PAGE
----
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Is Alcoholism Genetic?

5 minute read

If you have a parent or close family member who struggles with alcoholism, you’re much more likely to have a problem with alcohol abuse than your counterparts. The National Institute on Alcohol Abuse and Alcoholism reports that genes account for about half of your risk for developing an alcohol addiction. However, developing an alcohol use disorder typically involves a combination of both genetic and environmental factors. A family history of alcoholism does put you at higher risk of developing an alcohol use disorder, but it doesn’t guarantee that you’ll become addicted to alcohol or that you can’t break the cycle of addiction.

Why Is Alcoholism Hereditary?

Scientists are still trying to determine exactly how the genetics of alcoholism work. Twin studies and parent-child studies suggest that people with a family history of addiction are at 40-60% higher risk than others for substance use disorders, but the specific how’s and why’s of these gene expressions are still being studied.

While researchers don’t believe there is one “alcoholism gene,” recent studies suggest the way some proteins bind to genes in family members with addiction are different from the way they bind in people who don’t abuse alcohol and drugs. One group of researchers pinpointed 11 genes that were linked to alcoholism. Studies like these are providing clues to how alcohol addiction and genetics work.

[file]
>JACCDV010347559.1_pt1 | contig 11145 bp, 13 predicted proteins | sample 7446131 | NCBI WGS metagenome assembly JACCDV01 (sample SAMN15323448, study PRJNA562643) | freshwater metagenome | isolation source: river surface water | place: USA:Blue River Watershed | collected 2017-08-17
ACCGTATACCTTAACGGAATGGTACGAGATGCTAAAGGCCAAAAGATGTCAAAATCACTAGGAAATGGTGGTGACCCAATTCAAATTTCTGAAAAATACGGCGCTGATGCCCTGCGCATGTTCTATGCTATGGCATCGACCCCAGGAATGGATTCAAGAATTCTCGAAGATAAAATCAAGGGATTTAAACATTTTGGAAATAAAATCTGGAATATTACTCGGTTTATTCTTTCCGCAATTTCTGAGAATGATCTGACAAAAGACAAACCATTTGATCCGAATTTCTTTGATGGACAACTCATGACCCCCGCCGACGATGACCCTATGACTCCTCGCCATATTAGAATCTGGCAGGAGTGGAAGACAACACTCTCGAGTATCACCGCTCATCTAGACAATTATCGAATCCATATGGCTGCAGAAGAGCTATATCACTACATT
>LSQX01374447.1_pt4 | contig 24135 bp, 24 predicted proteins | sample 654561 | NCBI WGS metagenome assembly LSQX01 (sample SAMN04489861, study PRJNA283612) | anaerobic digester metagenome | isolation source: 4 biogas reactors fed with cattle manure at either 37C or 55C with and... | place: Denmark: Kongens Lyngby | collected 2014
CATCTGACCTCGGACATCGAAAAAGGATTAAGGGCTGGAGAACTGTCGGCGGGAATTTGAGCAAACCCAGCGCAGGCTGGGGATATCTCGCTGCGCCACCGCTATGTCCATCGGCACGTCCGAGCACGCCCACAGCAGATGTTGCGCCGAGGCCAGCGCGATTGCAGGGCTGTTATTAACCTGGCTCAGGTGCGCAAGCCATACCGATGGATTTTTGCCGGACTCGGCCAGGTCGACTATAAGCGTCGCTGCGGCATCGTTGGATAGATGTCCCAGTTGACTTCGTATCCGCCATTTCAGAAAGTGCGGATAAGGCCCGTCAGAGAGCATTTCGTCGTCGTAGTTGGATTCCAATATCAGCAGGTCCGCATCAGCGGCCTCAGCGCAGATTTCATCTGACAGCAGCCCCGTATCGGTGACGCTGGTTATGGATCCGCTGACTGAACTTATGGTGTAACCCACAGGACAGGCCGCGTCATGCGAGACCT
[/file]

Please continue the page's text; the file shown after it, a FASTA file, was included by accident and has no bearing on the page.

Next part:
Scientists behind addiction gene studies note the importance of understanding that genetic factors act in the context of your environment, they’re not “causal.” For example, if you have a genetic predisposition to alcoholism but you also have protective factors against drug and alcohol abuse like a strong, supportive family, sober peers, positive self-esteem, and a sense of belonging to a community, your risk of addiction may go down.

Other Causes of Alcoholism

There are usually several factors influencing alcoholism, not just one. In addition to the genetics of alcohol abuse and addiction, common contributors to substance use disorders include:

Co-Occurring Disorders

Studies estimate about half of people with mental illness struggle with substance abuse. This is called a dual diagnosis or co-occurring disorder. Similar parts of the brain are involved in both addiction and mental health disorders such as the components that influence reward processing, mood regulation, and impulsivity. Alcoholism and mental health disorders also share many of the same environmental influences.

Alcohol abusers may drink to cope with symptoms of psychiatric conditions like anxiety, depression, bipolar disorder, and others. On the flip side, regular alcohol and drug abuse can cause side effects that mimic mental health disorders. You can also experience anxiety and depression after detoxing from alcohol as your central nervous system tries to rebalance chemicals tied to mood and emotional regulation.


There’s a well-established relationship between trauma and alcohol and drug abuse. Many people try to self-medicate the emotional aftermath of trauma with substances. Types of traumas that often co-occur with substance abuse include:

  • Military combat